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Homework Help: Basic integration trouble

  1. Mar 6, 2008 #1
    1. The problem statement, all variables and given/known data
    Determine the probability of finding a particle of mass m between x=0 and x=L/10, if it is in n=3 state of an infinite well.


    2. Relevant equations
    [tex]P = \int_a^b\left |\psi\left(x\right)\right|^2 dx[/tex]
    [tex]\left|\psi\right|^2 = \frac{2}{L}Sin^2\left(\frac{nx\pi}{L}\right)[/tex]


    3. The attempt at a solution
    I'm trying to integrate...

    [tex]\int_0^{\frac{L}{10}}\frac 2 L \sin^{2}\left(\frac{3x\pi}{L}\right)dx[/tex]



    step (1)
    [tex]\frac{1}{L}\left[ \int_0^\frac{L}{10}1-\int_0^\frac{L}{10}Cos\left(\frac{6x\pi}{L}\right)\right]dx[/tex]


    step (2)

    [tex]\frac{1}{L}\left[\frac{L}{10} - Sin\left(\frac{3\pi}{5}\right)\right] [/tex]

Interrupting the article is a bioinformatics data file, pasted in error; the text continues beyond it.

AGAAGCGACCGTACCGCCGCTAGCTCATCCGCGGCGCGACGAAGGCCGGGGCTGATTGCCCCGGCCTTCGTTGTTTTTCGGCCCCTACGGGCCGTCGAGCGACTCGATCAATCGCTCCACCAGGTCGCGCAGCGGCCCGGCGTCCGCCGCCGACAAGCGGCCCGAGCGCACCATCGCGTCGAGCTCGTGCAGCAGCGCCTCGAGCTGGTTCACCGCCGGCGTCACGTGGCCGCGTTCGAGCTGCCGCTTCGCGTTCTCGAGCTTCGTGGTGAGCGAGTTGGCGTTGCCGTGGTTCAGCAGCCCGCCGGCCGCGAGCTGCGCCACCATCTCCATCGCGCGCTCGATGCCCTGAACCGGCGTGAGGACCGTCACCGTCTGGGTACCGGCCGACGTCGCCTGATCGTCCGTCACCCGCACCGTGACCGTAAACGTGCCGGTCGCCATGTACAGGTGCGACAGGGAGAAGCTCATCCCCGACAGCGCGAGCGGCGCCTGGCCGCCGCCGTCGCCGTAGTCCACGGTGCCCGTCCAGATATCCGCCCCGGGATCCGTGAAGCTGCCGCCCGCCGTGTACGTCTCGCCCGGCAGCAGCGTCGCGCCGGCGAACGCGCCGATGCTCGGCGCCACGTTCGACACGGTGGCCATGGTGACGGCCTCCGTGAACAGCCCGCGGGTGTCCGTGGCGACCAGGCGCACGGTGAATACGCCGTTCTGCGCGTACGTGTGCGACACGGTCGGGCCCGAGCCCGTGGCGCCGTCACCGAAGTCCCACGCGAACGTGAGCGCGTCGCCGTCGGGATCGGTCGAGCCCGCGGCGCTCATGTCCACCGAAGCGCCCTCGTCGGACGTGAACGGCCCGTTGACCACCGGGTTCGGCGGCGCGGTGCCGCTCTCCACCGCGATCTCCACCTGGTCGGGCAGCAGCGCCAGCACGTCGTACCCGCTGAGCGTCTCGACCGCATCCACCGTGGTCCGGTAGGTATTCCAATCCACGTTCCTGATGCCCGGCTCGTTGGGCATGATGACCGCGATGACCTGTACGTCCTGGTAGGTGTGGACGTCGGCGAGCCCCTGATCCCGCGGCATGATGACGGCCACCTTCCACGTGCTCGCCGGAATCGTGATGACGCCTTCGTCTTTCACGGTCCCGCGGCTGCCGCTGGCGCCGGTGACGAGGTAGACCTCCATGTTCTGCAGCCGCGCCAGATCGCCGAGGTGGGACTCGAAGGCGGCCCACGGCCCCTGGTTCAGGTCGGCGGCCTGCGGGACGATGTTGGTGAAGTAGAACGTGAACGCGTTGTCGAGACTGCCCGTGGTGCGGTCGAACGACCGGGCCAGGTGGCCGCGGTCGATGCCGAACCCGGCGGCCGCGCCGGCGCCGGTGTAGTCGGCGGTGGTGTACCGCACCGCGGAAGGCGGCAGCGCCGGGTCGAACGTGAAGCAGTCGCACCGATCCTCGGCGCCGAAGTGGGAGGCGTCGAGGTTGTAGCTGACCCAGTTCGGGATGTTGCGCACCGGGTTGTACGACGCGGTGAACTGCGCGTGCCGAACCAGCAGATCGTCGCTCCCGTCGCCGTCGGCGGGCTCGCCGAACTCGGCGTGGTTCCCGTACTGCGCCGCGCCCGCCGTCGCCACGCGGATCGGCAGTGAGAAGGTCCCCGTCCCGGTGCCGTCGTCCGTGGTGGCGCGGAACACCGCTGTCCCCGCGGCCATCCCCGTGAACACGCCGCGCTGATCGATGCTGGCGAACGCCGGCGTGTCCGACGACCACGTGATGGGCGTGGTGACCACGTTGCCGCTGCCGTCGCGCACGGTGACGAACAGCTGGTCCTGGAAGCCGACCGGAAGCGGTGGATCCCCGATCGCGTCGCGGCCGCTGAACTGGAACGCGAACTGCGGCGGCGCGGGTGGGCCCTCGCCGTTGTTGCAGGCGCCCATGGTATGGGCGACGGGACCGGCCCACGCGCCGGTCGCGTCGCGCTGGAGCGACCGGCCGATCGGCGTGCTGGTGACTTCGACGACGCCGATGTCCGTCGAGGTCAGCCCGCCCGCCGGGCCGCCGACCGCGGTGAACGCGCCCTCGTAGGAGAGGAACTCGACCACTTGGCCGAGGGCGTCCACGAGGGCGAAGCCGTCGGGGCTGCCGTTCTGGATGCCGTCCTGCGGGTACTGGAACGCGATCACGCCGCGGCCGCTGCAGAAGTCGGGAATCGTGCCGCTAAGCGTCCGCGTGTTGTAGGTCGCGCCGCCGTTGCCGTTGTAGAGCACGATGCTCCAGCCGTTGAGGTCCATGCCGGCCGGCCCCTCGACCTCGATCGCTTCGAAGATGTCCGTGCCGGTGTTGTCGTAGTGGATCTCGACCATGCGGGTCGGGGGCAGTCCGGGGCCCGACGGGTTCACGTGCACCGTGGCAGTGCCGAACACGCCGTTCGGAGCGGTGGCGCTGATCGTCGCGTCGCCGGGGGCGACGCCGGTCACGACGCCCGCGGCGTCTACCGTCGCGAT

When I finish solving, I end up with an L in the answer...
    which I know I'm not suppose to have, did I mess up my integration somewhere?
    sorry about my pooooor pooor latex
     
    Last edited: Mar 6, 2008
  2. jcsd
  3. Mar 6, 2008 #2
    [tex]\int_0^{\frac{L}{10}}\frac 2 L \sin^{2}\left(\frac{3x\pi}{L}\right)dx[/tex]

    Yes?
     
  4. Mar 6, 2008 #3
    yep that's right sorry =(
     
  5. Mar 6, 2008 #4
    Sorry, PF was like broke last night. Use this trig identity:

    [tex]\cos{2x}=\cos^{2}x-\sin^{2}x[/tex]

    [tex]\sin^{2}x=\frac 1 2(1+\cos{2x})[/tex]

    But I think that's what you did, so it's good? Sorry don't have time to work it out myself.
     
  6. Mar 6, 2008 #5
    Yes thank you!
     
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